Thursday, June 24, 2021

#road2reading - thoughts on decodable readers 6.24.21

I'm back with some thoughts on books for kids who are starting to read independently.  Kids who:
  • are sight word readers
  • need decodable text
  • read about 1-3 sentences on a page
  • need supports to help them figure out unknown words
Books for these readers are evolving quickly and we have some great stories.  In the past, these stories were dry because they stuck to some very formulaic writing due to the decodable nature of the text.  However, now we have authors that are infusing plots into their decodable text and the stories have become interesting!  Authors are making us laugh with some fantastic humor!  And readers are loving the characters they are finding in decodable text series!  This is a great time to be learning how to read.

Now that we have these books, how do we shelve them?  Some ideas for that too!

In a classroom, you have a bit more flexibility.
Lower grade level teachers may:
  • want to put series together, just like you do for picture books and chapter books
  • combine books into bins.  Some ideas:  books that make you LOL, friendship stories, animal characters, books about sports, outer space stories
  • combine your decodable text stories with their counterpart picture books.  A decodable text story about friendship can go with your picture books about the same topic.
School libraries may:
  • shelve them with the picture books
  • put them together in an area together BUT please think about how this area is labeled.  For a child with reading challenges, picking a book from the "easy readers" is degrading.  Don't do this.

Here's the big thing.  When placing these books in your library, they SHOULD NEVER BE LABELED.  Not with a guided reading level, not with a lexile level, not with a level one, two, three, etc.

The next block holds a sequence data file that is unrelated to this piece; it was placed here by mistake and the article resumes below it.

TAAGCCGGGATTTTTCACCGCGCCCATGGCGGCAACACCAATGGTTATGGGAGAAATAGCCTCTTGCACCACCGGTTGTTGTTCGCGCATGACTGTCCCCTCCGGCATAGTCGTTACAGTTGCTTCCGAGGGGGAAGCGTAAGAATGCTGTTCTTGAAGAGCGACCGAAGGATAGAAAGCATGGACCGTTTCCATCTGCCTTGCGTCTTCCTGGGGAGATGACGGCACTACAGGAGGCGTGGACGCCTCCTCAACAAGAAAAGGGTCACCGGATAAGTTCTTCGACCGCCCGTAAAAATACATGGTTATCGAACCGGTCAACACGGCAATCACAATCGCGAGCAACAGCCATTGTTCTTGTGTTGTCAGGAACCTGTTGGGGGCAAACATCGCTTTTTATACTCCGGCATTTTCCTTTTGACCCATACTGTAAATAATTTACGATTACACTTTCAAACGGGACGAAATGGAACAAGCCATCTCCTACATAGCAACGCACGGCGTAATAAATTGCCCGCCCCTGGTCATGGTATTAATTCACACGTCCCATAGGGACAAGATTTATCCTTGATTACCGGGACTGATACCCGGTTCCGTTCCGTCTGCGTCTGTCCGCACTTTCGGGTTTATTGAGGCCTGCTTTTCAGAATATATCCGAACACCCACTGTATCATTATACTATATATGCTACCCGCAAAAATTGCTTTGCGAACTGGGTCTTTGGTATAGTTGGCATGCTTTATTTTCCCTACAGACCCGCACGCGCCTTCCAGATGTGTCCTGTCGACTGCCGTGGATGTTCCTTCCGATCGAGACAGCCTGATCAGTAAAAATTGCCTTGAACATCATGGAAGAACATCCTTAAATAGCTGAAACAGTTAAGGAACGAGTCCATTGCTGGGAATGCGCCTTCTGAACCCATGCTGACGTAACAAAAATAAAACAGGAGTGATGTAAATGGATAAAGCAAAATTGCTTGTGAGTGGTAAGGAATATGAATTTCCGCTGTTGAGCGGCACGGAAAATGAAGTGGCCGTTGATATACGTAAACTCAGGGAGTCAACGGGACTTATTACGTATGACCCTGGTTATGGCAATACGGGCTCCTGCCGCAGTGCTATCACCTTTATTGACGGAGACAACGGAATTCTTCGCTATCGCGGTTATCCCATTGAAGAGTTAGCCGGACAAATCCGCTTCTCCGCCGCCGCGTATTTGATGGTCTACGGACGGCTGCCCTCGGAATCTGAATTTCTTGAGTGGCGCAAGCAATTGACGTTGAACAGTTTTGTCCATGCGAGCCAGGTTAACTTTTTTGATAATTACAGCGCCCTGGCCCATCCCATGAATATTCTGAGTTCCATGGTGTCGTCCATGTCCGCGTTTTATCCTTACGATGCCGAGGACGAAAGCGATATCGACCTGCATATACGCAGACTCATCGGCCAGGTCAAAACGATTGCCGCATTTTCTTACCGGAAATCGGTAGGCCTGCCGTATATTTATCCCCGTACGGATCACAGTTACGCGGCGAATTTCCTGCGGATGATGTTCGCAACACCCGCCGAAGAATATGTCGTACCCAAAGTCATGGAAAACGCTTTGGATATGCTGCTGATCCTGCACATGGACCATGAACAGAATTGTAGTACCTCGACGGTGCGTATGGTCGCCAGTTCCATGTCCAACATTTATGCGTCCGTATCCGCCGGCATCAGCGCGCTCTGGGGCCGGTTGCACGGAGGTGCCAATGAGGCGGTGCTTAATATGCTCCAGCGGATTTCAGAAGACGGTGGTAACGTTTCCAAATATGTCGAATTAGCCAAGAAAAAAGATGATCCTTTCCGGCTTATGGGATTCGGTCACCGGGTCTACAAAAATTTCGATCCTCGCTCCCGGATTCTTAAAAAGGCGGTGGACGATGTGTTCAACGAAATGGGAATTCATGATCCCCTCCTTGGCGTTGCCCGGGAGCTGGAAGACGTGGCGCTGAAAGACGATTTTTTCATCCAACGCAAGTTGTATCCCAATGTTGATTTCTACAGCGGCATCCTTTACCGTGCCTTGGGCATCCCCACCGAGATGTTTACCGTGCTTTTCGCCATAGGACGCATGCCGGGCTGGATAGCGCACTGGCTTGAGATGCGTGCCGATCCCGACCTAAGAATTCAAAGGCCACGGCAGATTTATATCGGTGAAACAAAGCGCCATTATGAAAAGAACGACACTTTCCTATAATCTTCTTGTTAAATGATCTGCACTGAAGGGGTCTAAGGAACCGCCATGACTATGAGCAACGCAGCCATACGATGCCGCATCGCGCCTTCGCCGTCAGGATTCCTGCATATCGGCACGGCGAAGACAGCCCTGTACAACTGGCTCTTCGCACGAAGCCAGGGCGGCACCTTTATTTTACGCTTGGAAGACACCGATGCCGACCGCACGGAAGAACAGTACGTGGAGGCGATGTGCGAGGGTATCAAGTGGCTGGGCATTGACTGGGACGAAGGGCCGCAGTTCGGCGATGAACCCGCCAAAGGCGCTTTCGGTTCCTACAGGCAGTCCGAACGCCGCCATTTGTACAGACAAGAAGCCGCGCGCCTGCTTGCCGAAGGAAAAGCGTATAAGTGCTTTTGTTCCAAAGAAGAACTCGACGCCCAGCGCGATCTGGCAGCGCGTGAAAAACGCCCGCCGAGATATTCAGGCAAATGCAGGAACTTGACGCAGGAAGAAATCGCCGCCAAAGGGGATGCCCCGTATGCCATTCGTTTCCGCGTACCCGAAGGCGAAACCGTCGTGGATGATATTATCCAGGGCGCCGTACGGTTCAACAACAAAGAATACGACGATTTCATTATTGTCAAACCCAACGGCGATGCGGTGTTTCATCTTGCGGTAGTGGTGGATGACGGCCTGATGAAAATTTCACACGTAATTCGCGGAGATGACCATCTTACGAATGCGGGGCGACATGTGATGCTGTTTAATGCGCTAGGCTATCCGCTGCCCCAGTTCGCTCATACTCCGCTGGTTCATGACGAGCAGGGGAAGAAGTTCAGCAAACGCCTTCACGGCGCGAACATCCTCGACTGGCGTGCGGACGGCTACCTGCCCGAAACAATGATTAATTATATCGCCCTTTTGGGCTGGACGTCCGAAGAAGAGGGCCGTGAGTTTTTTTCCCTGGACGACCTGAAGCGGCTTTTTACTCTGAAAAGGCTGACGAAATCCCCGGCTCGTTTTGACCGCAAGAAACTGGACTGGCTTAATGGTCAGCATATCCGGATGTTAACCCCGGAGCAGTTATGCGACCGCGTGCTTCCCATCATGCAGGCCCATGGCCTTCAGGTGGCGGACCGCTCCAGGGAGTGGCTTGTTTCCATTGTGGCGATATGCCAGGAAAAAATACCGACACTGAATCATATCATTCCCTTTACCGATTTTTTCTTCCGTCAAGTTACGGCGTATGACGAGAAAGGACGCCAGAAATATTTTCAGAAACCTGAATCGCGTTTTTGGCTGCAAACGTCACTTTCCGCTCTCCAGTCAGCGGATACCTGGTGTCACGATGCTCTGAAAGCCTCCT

But what about how the publisher labels them?
  • put a sticker over the publisher label.  The circular garage stickers work well.  I use them for all of the books in my classroom library which makes it easier for me to reshelve books.
  • If you're mixing books together whether they are decodable, leveled, or just a trade picture book, readers will see all of the books mixed together which sends the message that the level is not important.
Don't forget to book talk these books too!  Every time we talk about a book we're telling young readers this book is important, this book is worthy of reading.  Know your readers and if you have readers who need these books, talk about them.  Not just to those readers, but to all of the readers in your room.

Looking for some suggestions?  Here are three of my absolute favorite series for newly independent readers:

Training Day
El Toro and Friends series
by Raúl the Third
colored by Elaine Bay

Ty's Travels: Zip, Zoom!
Ty's Travels series
written by Kelly Starling Lyons
illustrated by Nina Mata

Fox the Tiger
Fox the Tiger series
by Corey Tabor

Some other notables:

We Need More Nuts! (Penguin Young Readers, Level 2)         A Pig, a Fox, and Stinky Socks     I Will Race You Through This Book!     The Bug in the Bog: Ready-to-Read Pre-Level 1
anything by Jonathan Fenske!

I also love that Disney-Hyperion has a collection specifically for the Marvels fans.  Kids love the superheroes and it's nice having books that they can carry around and read!  Some new ones (This Is Ms. Marvel publishes July 13th):
World of Reading by Marvel Press Book Group     World of Reading This is Ms. Marvel

If you are looking for more early reading books, check out my goodreads shelf.

Looking for early chapter books?  Check out that goodreads shelf.

Please note there are also nonfiction titles on both shelves!

I hope this gives you some ideas for books and organization of these fantastic books for your readers.

And don't forget, starting next week....

1 comment:

  1. What a wonderful post! These look like wonderful series to introduce to the youngest of readers, and your suggestions for how to use them in a classroom or school library setting are excellent! (I especially love your point about how the levels should be hidden so kids can simply read whatever they are ready to read, without judgment.) Thanks so much for this thoughtful, useful post!